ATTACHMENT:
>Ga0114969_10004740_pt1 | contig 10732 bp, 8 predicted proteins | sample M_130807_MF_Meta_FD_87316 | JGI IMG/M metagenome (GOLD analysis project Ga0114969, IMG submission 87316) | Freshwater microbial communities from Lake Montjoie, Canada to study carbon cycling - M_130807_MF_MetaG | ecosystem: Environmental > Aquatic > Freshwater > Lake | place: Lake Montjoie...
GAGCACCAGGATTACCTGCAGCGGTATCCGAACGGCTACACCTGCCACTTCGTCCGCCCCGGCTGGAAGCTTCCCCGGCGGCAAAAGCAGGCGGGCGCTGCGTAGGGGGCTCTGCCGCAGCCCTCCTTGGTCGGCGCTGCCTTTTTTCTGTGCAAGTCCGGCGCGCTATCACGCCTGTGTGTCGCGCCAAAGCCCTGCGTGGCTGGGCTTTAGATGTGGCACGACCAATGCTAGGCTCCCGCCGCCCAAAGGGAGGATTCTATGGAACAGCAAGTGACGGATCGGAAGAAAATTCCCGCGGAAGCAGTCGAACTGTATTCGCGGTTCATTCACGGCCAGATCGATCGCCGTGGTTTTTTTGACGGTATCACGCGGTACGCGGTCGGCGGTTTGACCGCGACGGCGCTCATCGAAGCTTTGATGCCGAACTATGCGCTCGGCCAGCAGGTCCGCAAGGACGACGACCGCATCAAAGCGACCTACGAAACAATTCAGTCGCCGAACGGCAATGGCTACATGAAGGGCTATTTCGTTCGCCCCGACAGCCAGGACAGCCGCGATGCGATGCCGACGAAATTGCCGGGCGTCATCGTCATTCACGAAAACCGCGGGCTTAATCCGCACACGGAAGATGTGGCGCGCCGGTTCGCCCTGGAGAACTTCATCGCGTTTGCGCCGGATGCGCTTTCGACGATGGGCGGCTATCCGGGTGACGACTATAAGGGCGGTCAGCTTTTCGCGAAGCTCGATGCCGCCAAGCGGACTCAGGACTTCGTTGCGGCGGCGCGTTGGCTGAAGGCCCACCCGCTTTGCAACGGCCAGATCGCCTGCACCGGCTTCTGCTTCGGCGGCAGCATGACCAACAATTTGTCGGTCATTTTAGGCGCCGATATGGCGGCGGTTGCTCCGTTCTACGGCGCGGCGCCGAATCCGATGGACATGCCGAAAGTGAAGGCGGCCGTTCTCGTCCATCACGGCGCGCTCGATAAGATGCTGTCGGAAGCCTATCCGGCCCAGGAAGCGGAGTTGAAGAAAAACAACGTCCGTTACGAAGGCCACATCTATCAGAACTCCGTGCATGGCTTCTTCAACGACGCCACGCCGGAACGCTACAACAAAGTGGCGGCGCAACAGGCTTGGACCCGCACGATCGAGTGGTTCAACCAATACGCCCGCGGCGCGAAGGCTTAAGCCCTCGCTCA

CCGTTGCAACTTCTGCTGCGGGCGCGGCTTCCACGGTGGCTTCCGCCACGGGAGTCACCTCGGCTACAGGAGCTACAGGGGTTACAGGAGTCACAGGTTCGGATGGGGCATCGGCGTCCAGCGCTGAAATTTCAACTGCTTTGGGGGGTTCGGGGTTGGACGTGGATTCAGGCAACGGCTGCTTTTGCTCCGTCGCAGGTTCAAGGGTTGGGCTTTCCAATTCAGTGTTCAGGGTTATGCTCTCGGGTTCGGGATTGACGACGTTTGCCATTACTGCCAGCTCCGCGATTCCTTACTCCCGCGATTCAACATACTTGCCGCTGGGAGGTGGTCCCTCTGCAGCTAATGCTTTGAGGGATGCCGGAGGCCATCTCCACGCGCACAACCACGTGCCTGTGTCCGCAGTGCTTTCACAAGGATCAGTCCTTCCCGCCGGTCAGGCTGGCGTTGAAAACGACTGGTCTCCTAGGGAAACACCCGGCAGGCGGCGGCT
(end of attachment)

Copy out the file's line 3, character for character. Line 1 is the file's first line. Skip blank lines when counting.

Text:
CCGTTGCAACTTCTGCTGCGGGCGCGGCTTCCACGGTGGCTTCCGCCACGGGAGTCACCTCGGCTACAGGAGCTACAGGGGTTACAGGAGTCACAGGTTCGGATGGGGCATCGGCGTCCAGCGCTGAAATTTCAACTGCTTTGGGGGGTTCGGGGTTGGACGTGGATTCAGGCAACGGCTGCTTTTGCTCCGTCGCAGGTTCAAGGGTTGGGCTTTCCAATTCAGTGTTCAGGGTTATGCTCTCGGGTTCGGGATTGACGACGTTTGCCATTACTGCCAGCTCCGCGATTCCTTACTCCCGCGATTCAACATACTTGCCGCTGGGAGGTGGTCCCTCTGCAGCTAATGCTTTGAGGGATGCCGGAGGCCATCTCCACGCGCACAACCACGTGCCTGTGTCCGCAGTGCTTTCACAAGGATCAGTCCTTCCCGCCGGTCAGGCTGGCGTTGAAAACGACTGGTCTCCTAGGGAAACACCCGGCAGGCGGCGGCT